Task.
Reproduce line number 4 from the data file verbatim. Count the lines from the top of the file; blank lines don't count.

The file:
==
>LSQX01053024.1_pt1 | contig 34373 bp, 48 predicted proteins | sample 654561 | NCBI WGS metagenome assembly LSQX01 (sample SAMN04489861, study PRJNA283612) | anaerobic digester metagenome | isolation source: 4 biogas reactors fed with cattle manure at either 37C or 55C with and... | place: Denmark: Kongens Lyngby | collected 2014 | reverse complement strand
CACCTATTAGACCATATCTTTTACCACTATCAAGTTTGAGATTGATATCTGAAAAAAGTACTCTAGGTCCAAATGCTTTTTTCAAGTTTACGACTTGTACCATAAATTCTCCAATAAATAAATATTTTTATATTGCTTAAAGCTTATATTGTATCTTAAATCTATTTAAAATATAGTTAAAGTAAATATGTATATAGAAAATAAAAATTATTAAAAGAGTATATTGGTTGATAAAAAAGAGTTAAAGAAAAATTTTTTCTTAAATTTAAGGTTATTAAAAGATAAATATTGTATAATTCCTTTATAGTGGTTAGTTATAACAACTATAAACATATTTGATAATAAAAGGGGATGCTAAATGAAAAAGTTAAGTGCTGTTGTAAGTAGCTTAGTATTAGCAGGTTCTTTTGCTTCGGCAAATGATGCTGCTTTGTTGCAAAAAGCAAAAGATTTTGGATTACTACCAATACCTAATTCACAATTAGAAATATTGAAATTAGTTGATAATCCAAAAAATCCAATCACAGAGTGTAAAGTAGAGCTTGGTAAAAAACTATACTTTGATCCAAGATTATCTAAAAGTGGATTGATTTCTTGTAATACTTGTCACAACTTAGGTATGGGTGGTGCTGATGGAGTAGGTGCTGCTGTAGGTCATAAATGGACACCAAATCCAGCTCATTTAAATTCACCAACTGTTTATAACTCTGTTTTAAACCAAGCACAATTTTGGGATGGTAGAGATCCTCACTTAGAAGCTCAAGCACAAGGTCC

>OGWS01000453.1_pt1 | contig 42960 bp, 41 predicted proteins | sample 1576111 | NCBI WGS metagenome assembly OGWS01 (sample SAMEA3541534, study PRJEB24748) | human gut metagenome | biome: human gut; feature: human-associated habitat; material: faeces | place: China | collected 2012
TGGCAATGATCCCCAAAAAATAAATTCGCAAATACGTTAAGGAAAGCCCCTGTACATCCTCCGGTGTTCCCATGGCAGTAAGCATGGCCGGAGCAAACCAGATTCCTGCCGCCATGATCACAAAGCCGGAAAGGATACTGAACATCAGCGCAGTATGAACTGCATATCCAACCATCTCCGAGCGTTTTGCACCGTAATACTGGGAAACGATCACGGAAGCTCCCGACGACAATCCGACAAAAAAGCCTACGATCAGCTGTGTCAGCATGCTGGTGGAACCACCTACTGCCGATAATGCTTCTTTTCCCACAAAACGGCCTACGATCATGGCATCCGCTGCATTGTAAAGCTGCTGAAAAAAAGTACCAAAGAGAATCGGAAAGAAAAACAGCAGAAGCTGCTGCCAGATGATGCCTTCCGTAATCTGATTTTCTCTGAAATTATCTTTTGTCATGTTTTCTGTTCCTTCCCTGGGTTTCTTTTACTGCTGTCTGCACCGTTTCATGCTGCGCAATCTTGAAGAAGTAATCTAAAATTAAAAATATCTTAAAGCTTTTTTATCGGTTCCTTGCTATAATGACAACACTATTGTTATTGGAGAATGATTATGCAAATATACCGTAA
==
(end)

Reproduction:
TGGCAATGATCCCCAAAAAATAAATTCGCAAATACGTTAAGGAAAGCCCCTGTACATCCTCCGGTGTTCCCATGGCAGTAAGCATGGCCGGAGCAAACCAGATTCCTGCCGCCATGATCACAAAGCCGGAAAGGATACTGAACATCAGCGCAGTATGAACTGCATATCCAACCATCTCCGAGCGTTTTGCACCGTAATACTGGGAAACGATCACGGAAGCTCCCGACGACAATCCGACAAAAAAGCCTACGATCAGCTGTGTCAGCATGCTGGTGGAACCACCTACTGCCGATAATGCTTCTTTTCCCACAAAACGGCCTACGATCATGGCATCCGCTGCATTGTAAAGCTGCTGAAAAAAAGTACCAAAGAGAATCGGAAAGAAAAACAGCAGAAGCTGCTGCCAGATGATGCCTTCCGTAATCTGATTTTCTCTGAAATTATCTTTTGTCATGTTTTCTGTTCCTTCCCTGGGTTTCTTTTACTGCTGTCTGCACCGTTTCATGCTGCGCAATCTTGAAGAAGTAATCTAAAATTAAAAATATCTTAAAGCTTTTTTATCGGTTCCTTGCTATAATGACAACACTATTGTTATTGGAGAATGATTATGCAAATATACCGTAA